Clarice Assad: Sephardic Suite: Ay sarica, bre (6:20)
Cavatina Duo; Avalon String Quartet
The Cavatina Duo’s ‘Sephardic Journey’ emerged from startling discoveries in their family history. When Spanish flutist Eugenia Moliner and Bosnian guitarist Denis Azabagic learned they each had distant roots in the Sephardic Jewish world of Old Spain, the husband-and-wife duo decided to explore their mutual heritage through music. The album comprises five world-premiere recordings of new works written expressly for them. All are based on early Sephardic melodies.
Traditional Ladino: Ah, el Novio no kere dinero! (2:09); La Rosa enflorese (4:03); La Komida la Manyana (3:17)
Apollo’s Fire / Jeannette Sorrell
The Spanish Jews in their travels absorbed the colorful musical accents of Italy and the Middle East, including exotic percussion. Apollo’s Fire takes a musical journey, interweaving Sephardic folk song with the Monteverdi-like Hebrew choral work of Salamone Rossi – the Songs of Solomon. The daily rhythms of life – love, rejection, feasting and celebration – culminate in the mystical prayers of Shabbat.
Beethoven: Symphony No 4 in B-flat major, Op 60 (34:48)
Concentus Musicus Vienna / Nikolaus Harnoncourt
For his last recording, Nikolaus Harnoncourt conducted Beethoven’s Symphonies 4 and 5 with Concentus Musicus Vienna, the orchestra that he founded in 1953. The recording is taken from two sold-out concerts at the Musikverein in Vienna. While Harnoncourt’s Beethoven cycle with the Chamber Orchestra of Europe was a milestone, he always wanted to record these works on historic instruments. For him, it was the best way to demonstrate Beethoven’s radicalism in sound.
Vivaldi: The Four Seasons: Violin Concerto in E major, R 269, Spring (9:55)
David Aaron Carpenter, viola; Salomé Chamber Orchestra
There is no shortage of recordings of Vivaldi’s Four Seasons, but this one really is different. First of all, it’s played on the viola, not on the violin – by David Aaron Carpenter. Plus, Vivaldi’s concertos are programmed alongside recent works inspired by the cycle of spring, summer, autumn and winter: Four Seasons of Buenos Aires by Astor Piazzolla, and A Manhattan Four Seasons by the Ukrainian-American composer Alexey Shor.
Bach: Concerto in D minor, BWV 974 (after Marcello) (11:11)
Luc Beauséjour, piano
Luc Beauséjour is a highly sought-after musician for his virtuosity and the subtlety of his playing on the harpsichord and organ. The repertoire heard on this recording, originally written for the harpsichord during the Baroque period, is played on piano. Beauséjour selected works that appealed to him most and that he felt worked best on the piano.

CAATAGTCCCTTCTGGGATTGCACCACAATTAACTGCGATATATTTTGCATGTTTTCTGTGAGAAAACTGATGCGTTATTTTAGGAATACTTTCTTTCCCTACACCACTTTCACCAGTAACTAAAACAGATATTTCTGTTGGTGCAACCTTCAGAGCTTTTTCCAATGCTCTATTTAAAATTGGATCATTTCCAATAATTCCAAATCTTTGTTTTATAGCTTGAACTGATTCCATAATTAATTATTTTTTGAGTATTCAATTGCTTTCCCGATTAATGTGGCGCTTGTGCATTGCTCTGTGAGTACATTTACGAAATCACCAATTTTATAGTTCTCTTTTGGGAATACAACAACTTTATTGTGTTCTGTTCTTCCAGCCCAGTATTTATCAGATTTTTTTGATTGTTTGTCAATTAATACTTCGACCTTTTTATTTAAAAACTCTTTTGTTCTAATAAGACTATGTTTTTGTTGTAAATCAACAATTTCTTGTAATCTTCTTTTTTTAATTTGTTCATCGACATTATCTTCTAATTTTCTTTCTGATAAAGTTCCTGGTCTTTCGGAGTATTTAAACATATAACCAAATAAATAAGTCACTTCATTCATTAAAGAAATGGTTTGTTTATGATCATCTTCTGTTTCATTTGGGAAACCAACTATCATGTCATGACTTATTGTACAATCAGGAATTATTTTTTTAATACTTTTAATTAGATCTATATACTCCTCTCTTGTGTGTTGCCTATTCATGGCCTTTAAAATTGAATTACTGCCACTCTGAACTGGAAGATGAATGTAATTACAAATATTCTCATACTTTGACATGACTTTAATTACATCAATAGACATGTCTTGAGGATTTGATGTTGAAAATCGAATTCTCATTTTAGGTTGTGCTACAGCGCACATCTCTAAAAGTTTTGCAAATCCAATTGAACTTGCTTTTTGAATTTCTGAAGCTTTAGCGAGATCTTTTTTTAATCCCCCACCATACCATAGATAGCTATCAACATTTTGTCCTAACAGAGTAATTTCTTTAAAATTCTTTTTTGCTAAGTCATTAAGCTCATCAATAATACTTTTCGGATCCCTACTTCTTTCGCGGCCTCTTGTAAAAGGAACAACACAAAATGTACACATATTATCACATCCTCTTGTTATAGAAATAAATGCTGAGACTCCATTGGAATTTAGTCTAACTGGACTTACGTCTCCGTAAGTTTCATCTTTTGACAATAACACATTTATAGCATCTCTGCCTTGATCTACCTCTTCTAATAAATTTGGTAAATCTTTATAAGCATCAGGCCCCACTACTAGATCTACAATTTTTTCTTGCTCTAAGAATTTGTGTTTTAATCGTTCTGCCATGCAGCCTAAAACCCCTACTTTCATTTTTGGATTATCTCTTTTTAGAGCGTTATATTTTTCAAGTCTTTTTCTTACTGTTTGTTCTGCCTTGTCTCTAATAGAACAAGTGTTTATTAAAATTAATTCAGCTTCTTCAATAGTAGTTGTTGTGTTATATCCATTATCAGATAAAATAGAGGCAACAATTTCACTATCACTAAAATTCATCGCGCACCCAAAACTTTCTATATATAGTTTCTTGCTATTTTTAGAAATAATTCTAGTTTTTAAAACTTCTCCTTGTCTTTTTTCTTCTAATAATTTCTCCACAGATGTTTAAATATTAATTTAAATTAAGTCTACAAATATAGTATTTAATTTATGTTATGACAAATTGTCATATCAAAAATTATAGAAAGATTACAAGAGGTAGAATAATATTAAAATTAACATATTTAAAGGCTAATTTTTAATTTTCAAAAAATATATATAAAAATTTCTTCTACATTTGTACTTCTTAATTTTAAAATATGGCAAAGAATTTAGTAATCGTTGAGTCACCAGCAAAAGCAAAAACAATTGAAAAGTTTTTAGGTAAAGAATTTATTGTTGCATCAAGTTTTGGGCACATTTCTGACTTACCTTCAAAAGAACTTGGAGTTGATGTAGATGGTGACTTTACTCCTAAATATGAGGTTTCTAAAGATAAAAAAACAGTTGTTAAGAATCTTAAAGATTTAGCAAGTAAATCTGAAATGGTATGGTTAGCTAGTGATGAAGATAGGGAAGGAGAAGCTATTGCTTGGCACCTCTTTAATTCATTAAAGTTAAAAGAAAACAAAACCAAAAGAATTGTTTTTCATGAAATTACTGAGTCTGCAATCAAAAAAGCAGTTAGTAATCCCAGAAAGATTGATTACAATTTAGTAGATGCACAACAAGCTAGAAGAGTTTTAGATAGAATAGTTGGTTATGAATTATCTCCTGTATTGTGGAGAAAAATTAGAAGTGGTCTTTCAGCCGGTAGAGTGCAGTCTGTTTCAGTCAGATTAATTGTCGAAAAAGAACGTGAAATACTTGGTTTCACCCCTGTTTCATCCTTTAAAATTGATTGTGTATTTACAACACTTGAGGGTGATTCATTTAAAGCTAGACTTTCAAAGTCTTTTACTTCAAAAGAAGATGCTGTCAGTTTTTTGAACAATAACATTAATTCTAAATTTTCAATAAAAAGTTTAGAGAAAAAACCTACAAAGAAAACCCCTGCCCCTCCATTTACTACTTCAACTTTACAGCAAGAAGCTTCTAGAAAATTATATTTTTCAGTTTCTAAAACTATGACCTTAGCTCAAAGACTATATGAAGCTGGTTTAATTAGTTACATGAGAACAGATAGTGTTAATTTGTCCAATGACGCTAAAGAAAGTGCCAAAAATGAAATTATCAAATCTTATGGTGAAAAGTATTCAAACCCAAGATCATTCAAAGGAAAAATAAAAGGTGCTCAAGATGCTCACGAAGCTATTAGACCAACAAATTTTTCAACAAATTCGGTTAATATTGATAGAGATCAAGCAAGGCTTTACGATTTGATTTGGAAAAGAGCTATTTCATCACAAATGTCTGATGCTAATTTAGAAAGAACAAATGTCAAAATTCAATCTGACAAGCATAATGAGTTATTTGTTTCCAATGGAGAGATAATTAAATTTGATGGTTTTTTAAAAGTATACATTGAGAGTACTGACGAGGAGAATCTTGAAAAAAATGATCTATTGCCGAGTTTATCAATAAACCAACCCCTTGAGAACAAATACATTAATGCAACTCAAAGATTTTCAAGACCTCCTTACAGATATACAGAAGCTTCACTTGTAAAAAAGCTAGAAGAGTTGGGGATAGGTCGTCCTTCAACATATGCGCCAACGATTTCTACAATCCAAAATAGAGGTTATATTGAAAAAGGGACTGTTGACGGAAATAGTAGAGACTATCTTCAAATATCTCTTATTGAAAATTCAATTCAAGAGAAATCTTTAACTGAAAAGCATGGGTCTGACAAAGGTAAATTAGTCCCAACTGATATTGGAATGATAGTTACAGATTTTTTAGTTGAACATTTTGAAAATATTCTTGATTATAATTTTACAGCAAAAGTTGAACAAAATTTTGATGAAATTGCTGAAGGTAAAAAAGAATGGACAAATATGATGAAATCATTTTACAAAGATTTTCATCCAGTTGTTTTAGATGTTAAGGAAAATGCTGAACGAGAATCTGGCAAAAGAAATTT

Cazzati: Beatus vir (13:08)
Voces Suaves / Francesco Saverio Pedrini
Voces Suaves is a vocal ensemble from Basel which specializes in one-to-a-part performances of Renaissance and Baroque music. Their new album focuses on sacred music of Maurizio Cazzati (1616-1678), one of the earliest composers to promote and sell his music via the press. He was the most prolific printed composer of the 17th century.
Schumann: Piano Concerto in A minor, Op 54 (32:21)
Stephen Hough, piano; City of Birmingham Symphony Orchestra / Andris Nelsons
This release presents two rich piano concertos played by the unparalleled Stephen Hough, accompanied by the City of Birmingham Symphony Orchestra. Schumann and Dvořák each wrote just one piano concerto, the latter being performed here in its challenging original version. This recording also marks the Hyperion debut of conductor Andris Nelsons.
Bartók: Violin Rhapsody No 1 (10:13)
Francesca dePasquale, violin; Meng-Chieh Liu, piano
A protégé of Itzhak Perlman and a member of an impressive musical lineage, violinist Francesca dePasquale is poised for an exceptional career. For her self-titled debut recording, she chose works that “showed a wide range of who I am as an artist, the origins of which are embedded in my musical roots.” The program includes a new composition by Paola Prestini written for dePasquale.
Mozetich: El Dorado (15:18)
Valérie Milot, harp; Les Violons du Roy / Mathieu Lussier
The title of Valérie Milot’s new album is both a nod to the circle of valued musical colleagues she has worked with over the years and a reference to the loop as a musical concept. The disc features six complementary approaches, from John Cage’s ethereal In a Landscape to Frank Zappa’s turbulent G-Spot Tornado to the premiere of Antoine Bareil’s Castille 1382, written especially for Milot.
New Release of the Week
Verdi: Rigoletto: Parmi veder le lagrime (5:30); La donna è mobile (2:23)
Saimir Pirgu, tenor; Maggio Musicale Fiorentino Orchestra / Speranza Scappucci
Albanian tenor Saimir Pirgu has been praised by Plácido Domingo for the lyrical beauty of his voice and by the New York Times for an unforced spontaneity. Pirgu has chosen music for this new recital album to showcase his affinity for Verdi roles, the verismo repertoire, and French and Italian bel canto.